I always used to say that I’d never like opera. All that changed when I went to a workshop with Swansea City Opera. The music moved me. I even got to sing with them and enjoyed their first show that I went to see.
For the uninitiated, a night at the opera might sound like a daunting experience. How much will it cost? What should you wear? Are there any special conventions you need to follow? And will you understand what on earth is going on?
Here, we answer all these questions, to ensure your first ever opera visit is a memorable experience that you will want to repeat again and again:
All about opera
At its heart, an opera is simply a musical. OK, the tunes are not always as catchy as Joseph or Cats, but you are simply watching a story being told with the accompaniment of some beautiful and powerful music.
The range of operas is as varied as the human condition. To ask what an opera is about is to ask what a book or movie is about. There are comedies, tragedies, love stories and tales that have a little of all three.
Is it expensive?
Opera has developed a reputation for being something that wealthy aristocrats attend and some people assume that this means tickets are frighteningly expensive. Both of these assumptions are wrong.
Opera lovers come from all backgrounds and demographics, and, like any live performance, you can get tickets at a good price if you know where to look. These days, that usually means online, and sites like romeoperatickets.com are a good place to get a good deal.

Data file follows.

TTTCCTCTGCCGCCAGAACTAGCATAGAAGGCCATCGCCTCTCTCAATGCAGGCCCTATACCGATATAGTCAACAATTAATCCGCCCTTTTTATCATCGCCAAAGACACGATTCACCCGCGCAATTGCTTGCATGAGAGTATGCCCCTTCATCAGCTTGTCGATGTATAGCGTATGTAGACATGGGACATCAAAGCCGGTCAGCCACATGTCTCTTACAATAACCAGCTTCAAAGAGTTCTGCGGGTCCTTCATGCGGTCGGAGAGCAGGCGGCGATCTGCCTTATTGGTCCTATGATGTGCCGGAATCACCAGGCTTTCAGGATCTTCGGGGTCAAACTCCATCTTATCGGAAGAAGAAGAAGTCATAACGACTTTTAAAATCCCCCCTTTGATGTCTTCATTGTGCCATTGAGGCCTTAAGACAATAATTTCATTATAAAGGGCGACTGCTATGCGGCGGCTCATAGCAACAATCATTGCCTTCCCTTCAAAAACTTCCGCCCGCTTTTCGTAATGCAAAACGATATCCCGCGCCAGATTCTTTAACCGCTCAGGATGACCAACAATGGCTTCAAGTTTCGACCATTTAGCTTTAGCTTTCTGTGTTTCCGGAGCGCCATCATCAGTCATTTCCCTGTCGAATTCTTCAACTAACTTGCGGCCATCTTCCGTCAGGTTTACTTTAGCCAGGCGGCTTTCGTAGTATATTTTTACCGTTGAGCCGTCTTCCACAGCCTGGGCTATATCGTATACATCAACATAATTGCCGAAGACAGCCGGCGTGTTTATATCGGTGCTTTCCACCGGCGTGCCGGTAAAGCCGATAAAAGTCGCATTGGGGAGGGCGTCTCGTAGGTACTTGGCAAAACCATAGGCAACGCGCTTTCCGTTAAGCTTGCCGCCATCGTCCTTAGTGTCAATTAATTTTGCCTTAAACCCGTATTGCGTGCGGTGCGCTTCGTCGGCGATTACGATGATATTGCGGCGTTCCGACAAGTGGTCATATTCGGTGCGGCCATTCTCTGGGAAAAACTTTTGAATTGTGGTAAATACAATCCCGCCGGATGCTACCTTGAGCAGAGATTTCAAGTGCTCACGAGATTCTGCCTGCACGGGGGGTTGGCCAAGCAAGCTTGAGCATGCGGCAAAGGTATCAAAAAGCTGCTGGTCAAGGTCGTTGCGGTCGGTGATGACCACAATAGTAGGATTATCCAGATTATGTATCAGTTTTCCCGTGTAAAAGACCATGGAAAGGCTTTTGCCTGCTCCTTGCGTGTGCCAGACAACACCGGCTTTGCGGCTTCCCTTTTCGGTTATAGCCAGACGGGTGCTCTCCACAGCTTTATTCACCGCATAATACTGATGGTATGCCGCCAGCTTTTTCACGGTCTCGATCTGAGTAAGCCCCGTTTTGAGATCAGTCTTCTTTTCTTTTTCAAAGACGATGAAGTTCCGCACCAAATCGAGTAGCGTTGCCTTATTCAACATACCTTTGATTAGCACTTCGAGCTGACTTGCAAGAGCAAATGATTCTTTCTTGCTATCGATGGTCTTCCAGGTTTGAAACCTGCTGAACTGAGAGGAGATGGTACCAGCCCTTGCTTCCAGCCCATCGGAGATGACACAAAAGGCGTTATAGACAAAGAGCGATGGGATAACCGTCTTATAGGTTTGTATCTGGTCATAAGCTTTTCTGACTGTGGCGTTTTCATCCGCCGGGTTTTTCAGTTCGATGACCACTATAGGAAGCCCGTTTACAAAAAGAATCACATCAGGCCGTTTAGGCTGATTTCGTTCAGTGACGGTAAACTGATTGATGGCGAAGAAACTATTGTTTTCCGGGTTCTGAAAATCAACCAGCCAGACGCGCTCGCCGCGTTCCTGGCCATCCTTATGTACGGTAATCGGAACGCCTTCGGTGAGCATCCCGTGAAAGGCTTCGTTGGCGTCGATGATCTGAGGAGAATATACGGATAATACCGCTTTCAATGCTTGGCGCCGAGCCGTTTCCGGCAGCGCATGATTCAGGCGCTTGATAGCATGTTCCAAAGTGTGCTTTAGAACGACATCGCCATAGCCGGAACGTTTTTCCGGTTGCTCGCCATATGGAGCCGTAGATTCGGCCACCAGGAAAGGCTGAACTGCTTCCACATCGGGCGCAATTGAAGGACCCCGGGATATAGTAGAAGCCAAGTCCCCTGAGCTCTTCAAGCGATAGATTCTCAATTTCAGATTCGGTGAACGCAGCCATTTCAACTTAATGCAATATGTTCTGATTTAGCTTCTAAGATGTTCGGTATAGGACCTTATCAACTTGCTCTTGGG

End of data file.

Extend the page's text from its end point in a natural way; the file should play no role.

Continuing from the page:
What to wear?
Another myth is that gentlemen have to wear a tuxedo and women a ball gown. Of course, you can if you like, but unless you’ve been given a personal invitation to join the Queen in the Royal Box, it is really not necessary.
That doesn’t mean turning up in jeans and a t-shirt, but smart casual for the men and a skirt and blouse or a cocktail dress for the ladies will work just fine.
During the performance
There is one thing that first timers get confused about in an opera, and that is when to applaud. If, before the beginning, the lights dim and everyone suddenly starts clapping, that will be because the conductor is walking out to the stand. Always give the conductor a round of applause – after all, he or she is the one who is running the show.
During the performance, it is not always obvious to know when to applaud. You do not necessarily clap after someone finishes singing, but sometimes you might – it depends on what you are watching. The safest bet is to hang back and join in when everyone else starts clapping.
Most operas are sung in a language other than English, but in all honesty, even if it is in English, it is often difficult to pick out the words. Fortunately, there will be subtitles to help you along, either projected onto a wall or shown on a small personal screen in front of you.
Enjoy the show
An opera is as compelling as any other type of storytelling, but with the added drama of the music. Most people who try it for the first time instantly fall in love with the format, and cannot wait to go again. So give it a go, and have fun!
Have you ever been to the opera? Would you like to go?